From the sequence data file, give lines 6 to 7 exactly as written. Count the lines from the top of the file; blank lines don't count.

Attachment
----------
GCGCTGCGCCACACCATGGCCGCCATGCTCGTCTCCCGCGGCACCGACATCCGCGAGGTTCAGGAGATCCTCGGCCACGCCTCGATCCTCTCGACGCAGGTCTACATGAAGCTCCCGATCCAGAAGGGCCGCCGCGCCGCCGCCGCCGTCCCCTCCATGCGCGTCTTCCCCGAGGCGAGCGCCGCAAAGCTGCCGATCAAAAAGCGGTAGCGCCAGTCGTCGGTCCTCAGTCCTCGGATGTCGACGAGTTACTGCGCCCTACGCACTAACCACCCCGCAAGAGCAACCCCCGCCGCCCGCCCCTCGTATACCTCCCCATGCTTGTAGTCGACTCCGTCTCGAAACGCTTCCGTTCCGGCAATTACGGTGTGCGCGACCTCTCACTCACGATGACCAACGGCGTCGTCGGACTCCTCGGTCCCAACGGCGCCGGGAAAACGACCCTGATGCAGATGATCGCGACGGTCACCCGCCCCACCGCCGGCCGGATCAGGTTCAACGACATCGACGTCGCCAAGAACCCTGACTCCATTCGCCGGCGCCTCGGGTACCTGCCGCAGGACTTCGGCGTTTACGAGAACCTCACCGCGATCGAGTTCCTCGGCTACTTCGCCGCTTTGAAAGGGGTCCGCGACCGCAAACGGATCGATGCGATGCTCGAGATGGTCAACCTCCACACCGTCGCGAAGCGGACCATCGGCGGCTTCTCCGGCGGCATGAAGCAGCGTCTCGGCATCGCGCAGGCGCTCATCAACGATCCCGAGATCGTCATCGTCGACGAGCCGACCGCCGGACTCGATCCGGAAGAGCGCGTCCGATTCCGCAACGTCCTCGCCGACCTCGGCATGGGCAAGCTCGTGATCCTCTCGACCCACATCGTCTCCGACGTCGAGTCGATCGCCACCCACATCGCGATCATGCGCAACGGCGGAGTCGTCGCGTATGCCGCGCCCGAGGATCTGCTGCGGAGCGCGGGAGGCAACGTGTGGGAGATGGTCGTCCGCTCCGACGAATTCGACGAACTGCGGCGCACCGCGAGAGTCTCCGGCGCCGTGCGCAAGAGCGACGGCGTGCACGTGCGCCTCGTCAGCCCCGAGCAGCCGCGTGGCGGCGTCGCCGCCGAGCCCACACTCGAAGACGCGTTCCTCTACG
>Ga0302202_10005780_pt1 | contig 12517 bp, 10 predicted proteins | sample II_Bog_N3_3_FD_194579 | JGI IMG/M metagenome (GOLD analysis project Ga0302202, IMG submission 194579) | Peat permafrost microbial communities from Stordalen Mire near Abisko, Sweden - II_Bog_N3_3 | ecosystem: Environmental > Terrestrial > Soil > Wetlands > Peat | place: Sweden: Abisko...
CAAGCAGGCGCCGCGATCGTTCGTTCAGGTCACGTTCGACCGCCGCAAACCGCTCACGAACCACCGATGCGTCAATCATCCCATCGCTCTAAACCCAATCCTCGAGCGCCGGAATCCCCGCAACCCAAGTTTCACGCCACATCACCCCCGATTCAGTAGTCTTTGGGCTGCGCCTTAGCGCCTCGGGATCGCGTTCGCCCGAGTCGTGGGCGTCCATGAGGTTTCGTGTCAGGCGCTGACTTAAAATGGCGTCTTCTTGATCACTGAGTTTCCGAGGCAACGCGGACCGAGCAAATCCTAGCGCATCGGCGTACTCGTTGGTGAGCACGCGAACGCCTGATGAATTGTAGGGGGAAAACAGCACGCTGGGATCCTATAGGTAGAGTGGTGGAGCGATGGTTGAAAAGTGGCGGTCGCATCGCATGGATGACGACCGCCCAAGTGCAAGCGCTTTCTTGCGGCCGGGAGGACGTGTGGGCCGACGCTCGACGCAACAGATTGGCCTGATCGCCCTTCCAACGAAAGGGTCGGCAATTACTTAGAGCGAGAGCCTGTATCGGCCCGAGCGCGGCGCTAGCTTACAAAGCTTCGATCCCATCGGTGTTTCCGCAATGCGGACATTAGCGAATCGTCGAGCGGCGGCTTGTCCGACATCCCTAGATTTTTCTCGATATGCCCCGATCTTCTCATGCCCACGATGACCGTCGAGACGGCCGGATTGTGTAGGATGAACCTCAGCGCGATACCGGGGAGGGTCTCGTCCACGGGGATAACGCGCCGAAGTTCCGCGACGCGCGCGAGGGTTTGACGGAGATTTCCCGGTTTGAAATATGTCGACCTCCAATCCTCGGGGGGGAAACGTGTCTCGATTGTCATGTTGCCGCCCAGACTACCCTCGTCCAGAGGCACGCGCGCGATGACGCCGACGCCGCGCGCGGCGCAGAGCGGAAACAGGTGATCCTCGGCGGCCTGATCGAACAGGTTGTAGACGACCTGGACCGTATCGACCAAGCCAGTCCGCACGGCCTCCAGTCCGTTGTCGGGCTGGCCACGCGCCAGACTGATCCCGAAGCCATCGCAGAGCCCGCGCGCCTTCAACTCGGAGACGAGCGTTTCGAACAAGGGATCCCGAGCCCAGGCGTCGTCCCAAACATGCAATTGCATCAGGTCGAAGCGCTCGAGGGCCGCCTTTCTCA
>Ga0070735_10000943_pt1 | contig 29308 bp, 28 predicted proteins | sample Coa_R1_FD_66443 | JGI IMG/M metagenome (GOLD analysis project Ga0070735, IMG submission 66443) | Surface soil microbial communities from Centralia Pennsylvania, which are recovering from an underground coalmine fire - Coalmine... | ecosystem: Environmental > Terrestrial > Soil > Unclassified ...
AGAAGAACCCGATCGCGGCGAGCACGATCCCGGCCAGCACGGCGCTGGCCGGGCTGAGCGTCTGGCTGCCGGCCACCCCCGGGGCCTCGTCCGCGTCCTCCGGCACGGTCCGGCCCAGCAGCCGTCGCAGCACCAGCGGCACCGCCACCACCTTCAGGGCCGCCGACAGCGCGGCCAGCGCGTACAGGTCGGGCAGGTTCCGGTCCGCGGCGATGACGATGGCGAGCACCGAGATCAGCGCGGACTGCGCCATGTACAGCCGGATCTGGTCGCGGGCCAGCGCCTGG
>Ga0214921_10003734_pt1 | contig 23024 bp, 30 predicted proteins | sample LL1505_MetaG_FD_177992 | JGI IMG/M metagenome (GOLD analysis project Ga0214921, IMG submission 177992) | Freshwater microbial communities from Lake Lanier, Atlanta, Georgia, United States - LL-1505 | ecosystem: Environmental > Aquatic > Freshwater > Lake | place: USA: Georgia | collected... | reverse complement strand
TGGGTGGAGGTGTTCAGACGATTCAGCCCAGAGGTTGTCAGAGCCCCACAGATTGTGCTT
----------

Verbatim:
>Ga0214921_10003734_pt1 | contig 23024 bp, 30 predicted proteins | sample LL1505_MetaG_FD_177992 | JGI IMG/M metagenome (GOLD analysis project Ga0214921, IMG submission 177992) | Freshwater microbial communities from Lake Lanier, Atlanta, Georgia, United States - LL-1505 | ecosystem: Environmental > Aquatic > Freshwater > Lake | place: USA: Georgia | collected... | reverse complement strand
TGGGTGGAGGTGTTCAGACGATTCAGCCCAGAGGTTGTCAGAGCCCCACAGATTGTGCTT